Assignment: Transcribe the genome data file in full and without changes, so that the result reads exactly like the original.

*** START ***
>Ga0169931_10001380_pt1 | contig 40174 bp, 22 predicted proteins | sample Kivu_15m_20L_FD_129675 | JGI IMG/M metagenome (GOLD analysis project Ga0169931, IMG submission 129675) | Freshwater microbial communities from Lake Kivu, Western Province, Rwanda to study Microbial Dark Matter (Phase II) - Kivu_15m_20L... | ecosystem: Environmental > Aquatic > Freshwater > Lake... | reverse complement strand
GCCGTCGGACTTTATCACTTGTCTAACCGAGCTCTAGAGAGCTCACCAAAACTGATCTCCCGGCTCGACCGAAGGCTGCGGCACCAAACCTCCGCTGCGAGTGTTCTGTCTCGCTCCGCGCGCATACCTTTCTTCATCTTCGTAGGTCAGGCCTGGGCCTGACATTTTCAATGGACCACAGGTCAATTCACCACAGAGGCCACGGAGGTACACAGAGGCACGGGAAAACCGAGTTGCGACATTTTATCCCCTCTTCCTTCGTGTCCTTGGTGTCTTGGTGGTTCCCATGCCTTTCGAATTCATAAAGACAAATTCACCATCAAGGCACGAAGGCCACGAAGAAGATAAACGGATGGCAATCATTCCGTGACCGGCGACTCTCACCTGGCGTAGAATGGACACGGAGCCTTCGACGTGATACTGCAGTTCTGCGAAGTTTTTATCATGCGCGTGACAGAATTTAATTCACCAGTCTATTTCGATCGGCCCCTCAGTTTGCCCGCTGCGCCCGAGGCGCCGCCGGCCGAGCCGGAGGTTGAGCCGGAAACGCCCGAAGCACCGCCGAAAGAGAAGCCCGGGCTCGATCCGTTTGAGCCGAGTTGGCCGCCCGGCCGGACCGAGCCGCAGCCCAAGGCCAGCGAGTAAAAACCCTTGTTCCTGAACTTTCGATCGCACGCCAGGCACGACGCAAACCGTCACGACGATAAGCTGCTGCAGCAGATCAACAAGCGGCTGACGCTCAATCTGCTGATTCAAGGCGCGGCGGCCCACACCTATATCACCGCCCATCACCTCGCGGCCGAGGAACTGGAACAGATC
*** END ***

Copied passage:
>Ga0169931_10001380_pt1 | contig 40174 bp, 22 predicted proteins | sample Kivu_15m_20L_FD_129675 | JGI IMG/M metagenome (GOLD analysis project Ga0169931, IMG submission 129675) | Freshwater microbial communities from Lake Kivu, Western Province, Rwanda to study Microbial Dark Matter (Phase II) - Kivu_15m_20L... | ecosystem: Environmental > Aquatic > Freshwater > Lake... | reverse complement strand
GCCGTCGGACTTTATCACTTGTCTAACCGAGCTCTAGAGAGCTCACCAAAACTGATCTCCCGGCTCGACCGAAGGCTGCGGCACCAAACCTCCGCTGCGAGTGTTCTGTCTCGCTCCGCGCGCATACCTTTCTTCATCTTCGTAGGTCAGGCCTGGGCCTGACATTTTCAATGGACCACAGGTCAATTCACCACAGAGGCCACGGAGGTACACAGAGGCACGGGAAAACCGAGTTGCGACATTTTATCCCCTCTTCCTTCGTGTCCTTGGTGTCTTGGTGGTTCCCATGCCTTTCGAATTCATAAAGACAAATTCACCATCAAGGCACGAAGGCCACGAAGAAGATAAACGGATGGCAATCATTCCGTGACCGGCGACTCTCACCTGGCGTAGAATGGACACGGAGCCTTCGACGTGATACTGCAGTTCTGCGAAGTTTTTATCATGCGCGTGACAGAATTTAATTCACCAGTCTATTTCGATCGGCCCCTCAGTTTGCCCGCTGCGCCCGAGGCGCCGCCGGCCGAGCCGGAGGTTGAGCCGGAAACGCCCGAAGCACCGCCGAAAGAGAAGCCCGGGCTCGATCCGTTTGAGCCGAGTTGGCCGCCCGGCCGGACCGAGCCGCAGCCCAAGGCCAGCGAGTAAAAACCCTTGTTCCTGAACTTTCGATCGCACGCCAGGCACGACGCAAACCGTCACGACGATAAGCTGCTGCAGCAGATCAACAAGCGGCTGACGCTCAATCTGCTGATTCAAGGCGCGGCGGCCCACACCTATATCACCGCCCATCACCTCGCGGCCGAGGAACTGGAACAGATC